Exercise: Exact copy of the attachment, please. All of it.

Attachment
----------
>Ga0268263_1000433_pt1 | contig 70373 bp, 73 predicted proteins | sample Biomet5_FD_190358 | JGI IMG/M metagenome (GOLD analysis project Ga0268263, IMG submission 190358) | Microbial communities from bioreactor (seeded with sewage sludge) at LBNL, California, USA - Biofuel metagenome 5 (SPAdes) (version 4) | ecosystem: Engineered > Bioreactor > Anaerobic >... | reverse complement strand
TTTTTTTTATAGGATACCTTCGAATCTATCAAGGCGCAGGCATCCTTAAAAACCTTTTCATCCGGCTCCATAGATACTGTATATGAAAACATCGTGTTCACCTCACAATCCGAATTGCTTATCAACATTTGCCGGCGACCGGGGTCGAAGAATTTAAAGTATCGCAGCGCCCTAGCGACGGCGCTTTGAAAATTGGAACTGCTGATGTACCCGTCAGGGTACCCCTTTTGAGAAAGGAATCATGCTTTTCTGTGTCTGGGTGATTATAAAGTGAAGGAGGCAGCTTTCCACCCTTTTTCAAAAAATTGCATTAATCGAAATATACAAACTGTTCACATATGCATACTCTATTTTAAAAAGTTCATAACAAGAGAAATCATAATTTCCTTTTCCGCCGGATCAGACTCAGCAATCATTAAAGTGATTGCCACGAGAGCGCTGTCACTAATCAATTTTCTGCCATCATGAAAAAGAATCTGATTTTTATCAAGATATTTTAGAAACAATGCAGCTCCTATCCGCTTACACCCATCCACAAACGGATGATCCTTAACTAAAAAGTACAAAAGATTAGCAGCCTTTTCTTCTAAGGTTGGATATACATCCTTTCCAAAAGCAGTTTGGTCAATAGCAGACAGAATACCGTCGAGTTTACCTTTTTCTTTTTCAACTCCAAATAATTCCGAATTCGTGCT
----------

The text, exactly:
>Ga0268263_1000433_pt1 | contig 70373 bp, 73 predicted proteins | sample Biomet5_FD_190358 | JGI IMG/M metagenome (GOLD analysis project Ga0268263, IMG submission 190358) | Microbial communities from bioreactor (seeded with sewage sludge) at LBNL, California, USA - Biofuel metagenome 5 (SPAdes) (version 4) | ecosystem: Engineered > Bioreactor > Anaerobic >... | reverse complement strand
TTTTTTTTATAGGATACCTTCGAATCTATCAAGGCGCAGGCATCCTTAAAAACCTTTTCATCCGGCTCCATAGATACTGTATATGAAAACATCGTGTTCACCTCACAATCCGAATTGCTTATCAACATTTGCCGGCGACCGGGGTCGAAGAATTTAAAGTATCGCAGCGCCCTAGCGACGGCGCTTTGAAAATTGGAACTGCTGATGTACCCGTCAGGGTACCCCTTTTGAGAAAGGAATCATGCTTTTCTGTGTCTGGGTGATTATAAAGTGAAGGAGGCAGCTTTCCACCCTTTTTCAAAAAATTGCATTAATCGAAATATACAAACTGTTCACATATGCATACTCTATTTTAAAAAGTTCATAACAAGAGAAATCATAATTTCCTTTTCCGCCGGATCAGACTCAGCAATCATTAAAGTGATTGCCACGAGAGCGCTGTCACTAATCAATTTTCTGCCATCATGAAAAAGAATCTGATTTTTATCAAGATATTTTAGAAACAATGCAGCTCCTATCCGCTTACACCCATCCACAAACGGATGATCCTTAACTAAAAAGTACAAAAGATTAGCAGCCTTTTCTTCTAAGGTTGGATATACATCCTTTCCAAAAGCAGTTTGGTCAATAGCAGACAGAATACCGTCGAGTTTACCTTTTTCTTTTTCAACTCCAAATAATTCCGAATTCGTGCT